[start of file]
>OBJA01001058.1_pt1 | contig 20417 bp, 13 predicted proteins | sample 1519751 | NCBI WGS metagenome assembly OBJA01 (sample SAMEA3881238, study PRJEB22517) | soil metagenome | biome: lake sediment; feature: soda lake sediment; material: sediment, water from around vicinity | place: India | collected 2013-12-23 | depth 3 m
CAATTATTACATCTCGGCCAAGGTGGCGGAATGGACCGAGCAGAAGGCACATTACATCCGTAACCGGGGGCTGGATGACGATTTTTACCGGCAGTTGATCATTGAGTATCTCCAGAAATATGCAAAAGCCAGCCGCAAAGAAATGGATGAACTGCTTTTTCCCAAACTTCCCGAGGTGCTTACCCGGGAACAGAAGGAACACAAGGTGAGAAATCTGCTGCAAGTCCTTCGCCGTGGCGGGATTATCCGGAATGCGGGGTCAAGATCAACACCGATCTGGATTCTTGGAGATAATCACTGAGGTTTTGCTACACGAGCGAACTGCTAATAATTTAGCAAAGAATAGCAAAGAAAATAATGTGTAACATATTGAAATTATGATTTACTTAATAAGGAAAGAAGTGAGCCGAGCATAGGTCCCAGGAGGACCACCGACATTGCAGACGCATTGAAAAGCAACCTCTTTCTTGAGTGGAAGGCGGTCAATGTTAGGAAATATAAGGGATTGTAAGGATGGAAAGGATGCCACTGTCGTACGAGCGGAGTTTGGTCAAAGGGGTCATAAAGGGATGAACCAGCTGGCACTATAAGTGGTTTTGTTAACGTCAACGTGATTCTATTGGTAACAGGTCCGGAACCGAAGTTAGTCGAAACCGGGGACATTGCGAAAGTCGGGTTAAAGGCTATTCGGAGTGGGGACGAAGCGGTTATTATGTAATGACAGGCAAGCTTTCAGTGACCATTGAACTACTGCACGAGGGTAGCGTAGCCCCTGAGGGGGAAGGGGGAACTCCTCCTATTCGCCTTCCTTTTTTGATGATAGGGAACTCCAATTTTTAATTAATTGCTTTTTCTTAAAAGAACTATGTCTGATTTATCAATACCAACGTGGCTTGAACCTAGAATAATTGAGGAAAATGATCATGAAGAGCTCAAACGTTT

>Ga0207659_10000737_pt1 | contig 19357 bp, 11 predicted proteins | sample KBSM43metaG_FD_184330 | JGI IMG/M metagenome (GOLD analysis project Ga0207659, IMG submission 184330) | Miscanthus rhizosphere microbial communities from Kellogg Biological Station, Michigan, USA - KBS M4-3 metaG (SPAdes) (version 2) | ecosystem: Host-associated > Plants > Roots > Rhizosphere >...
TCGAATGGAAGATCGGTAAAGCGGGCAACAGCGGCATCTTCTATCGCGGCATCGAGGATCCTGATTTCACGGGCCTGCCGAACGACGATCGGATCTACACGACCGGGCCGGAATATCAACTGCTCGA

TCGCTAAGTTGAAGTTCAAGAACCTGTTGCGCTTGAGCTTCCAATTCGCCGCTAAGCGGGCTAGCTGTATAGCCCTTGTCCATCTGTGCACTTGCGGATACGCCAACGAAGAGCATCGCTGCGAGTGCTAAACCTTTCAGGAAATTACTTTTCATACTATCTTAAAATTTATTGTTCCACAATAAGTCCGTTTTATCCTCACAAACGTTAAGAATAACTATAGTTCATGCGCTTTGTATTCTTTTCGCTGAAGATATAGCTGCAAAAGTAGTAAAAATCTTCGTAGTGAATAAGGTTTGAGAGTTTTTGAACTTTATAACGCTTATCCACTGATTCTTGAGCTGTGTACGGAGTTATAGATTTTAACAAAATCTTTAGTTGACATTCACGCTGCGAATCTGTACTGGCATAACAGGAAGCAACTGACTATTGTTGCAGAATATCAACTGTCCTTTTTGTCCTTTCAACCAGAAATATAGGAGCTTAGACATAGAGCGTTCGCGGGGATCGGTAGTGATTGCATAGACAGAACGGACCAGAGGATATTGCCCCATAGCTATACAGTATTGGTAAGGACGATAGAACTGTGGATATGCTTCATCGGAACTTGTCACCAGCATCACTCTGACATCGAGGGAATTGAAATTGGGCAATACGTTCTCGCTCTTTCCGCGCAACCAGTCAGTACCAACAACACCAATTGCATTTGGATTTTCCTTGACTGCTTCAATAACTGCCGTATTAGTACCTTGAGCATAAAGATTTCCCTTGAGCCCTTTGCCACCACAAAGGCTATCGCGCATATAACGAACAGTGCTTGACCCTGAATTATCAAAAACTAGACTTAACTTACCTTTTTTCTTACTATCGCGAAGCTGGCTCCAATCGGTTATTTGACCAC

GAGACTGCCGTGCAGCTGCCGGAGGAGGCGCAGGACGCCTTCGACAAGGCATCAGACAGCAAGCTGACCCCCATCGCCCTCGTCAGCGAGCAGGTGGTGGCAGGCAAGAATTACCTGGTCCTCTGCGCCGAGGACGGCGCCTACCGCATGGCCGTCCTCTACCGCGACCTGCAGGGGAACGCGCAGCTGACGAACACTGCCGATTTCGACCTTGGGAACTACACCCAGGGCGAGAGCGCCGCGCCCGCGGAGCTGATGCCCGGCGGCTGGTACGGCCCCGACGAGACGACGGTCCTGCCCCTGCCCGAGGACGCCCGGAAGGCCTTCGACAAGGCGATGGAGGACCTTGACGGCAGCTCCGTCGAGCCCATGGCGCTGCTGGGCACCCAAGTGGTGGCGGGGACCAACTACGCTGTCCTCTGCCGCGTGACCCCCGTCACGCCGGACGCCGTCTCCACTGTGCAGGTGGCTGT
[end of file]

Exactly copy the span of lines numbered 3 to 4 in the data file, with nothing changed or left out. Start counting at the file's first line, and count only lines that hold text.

>Ga0207659_10000737_pt1 | contig 19357 bp, 11 predicted proteins | sample KBSM43metaG_FD_184330 | JGI IMG/M metagenome (GOLD analysis project Ga0207659, IMG submission 184330) | Miscanthus rhizosphere microbial communities from Kellogg Biological Station, Michigan, USA - KBS M4-3 metaG (SPAdes) (version 2) | ecosystem: Host-associated > Plants > Roots > Rhizosphere >...
TCGAATGGAAGATCGGTAAAGCGGGCAACAGCGGCATCTTCTATCGCGGCATCGAGGATCCTGATTTCACGGGCCTGCCGAACGACGATCGGATCTACACGACCGGGCCGGAATATCAACTGCTCGA